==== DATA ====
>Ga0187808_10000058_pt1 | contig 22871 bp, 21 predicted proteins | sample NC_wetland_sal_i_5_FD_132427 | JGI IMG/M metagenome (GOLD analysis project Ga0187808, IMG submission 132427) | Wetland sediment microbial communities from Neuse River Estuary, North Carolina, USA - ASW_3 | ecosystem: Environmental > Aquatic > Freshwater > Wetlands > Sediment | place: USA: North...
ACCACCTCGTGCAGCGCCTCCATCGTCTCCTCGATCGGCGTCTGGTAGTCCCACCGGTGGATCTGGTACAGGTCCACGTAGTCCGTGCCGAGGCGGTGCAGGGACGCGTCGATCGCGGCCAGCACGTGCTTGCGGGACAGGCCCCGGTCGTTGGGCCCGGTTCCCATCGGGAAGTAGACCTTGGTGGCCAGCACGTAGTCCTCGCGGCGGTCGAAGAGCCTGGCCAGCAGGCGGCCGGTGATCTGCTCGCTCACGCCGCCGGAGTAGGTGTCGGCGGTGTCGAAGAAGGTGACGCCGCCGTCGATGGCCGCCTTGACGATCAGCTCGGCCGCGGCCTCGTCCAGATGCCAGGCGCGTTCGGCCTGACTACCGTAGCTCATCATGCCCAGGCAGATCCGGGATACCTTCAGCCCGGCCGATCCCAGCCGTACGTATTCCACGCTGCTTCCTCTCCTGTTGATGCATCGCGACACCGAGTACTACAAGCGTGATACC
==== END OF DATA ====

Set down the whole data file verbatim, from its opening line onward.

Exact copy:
>Ga0187808_10000058_pt1 | contig 22871 bp, 21 predicted proteins | sample NC_wetland_sal_i_5_FD_132427 | JGI IMG/M metagenome (GOLD analysis project Ga0187808, IMG submission 132427) | Wetland sediment microbial communities from Neuse River Estuary, North Carolina, USA - ASW_3 | ecosystem: Environmental > Aquatic > Freshwater > Wetlands > Sediment | place: USA: North...
ACCACCTCGTGCAGCGCCTCCATCGTCTCCTCGATCGGCGTCTGGTAGTCCCACCGGTGGATCTGGTACAGGTCCACGTAGTCCGTGCCGAGGCGGTGCAGGGACGCGTCGATCGCGGCCAGCACGTGCTTGCGGGACAGGCCCCGGTCGTTGGGCCCGGTTCCCATCGGGAAGTAGACCTTGGTGGCCAGCACGTAGTCCTCGCGGCGGTCGAAGAGCCTGGCCAGCAGGCGGCCGGTGATCTGCTCGCTCACGCCGCCGGAGTAGGTGTCGGCGGTGTCGAAGAAGGTGACGCCGCCGTCGATGGCCGCCTTGACGATCAGCTCGGCCGCGGCCTCGTCCAGATGCCAGGCGCGTTCGGCCTGACTACCGTAGCTCATCATGCCCAGGCAGATCCGGGATACCTTCAGCCCGGCCGATCCCAGCCGTACGTATTCCACGCTGCTTCCTCTCCTGTTGATGCATCGCGACACCGAGTACTACAAGCGTGATACC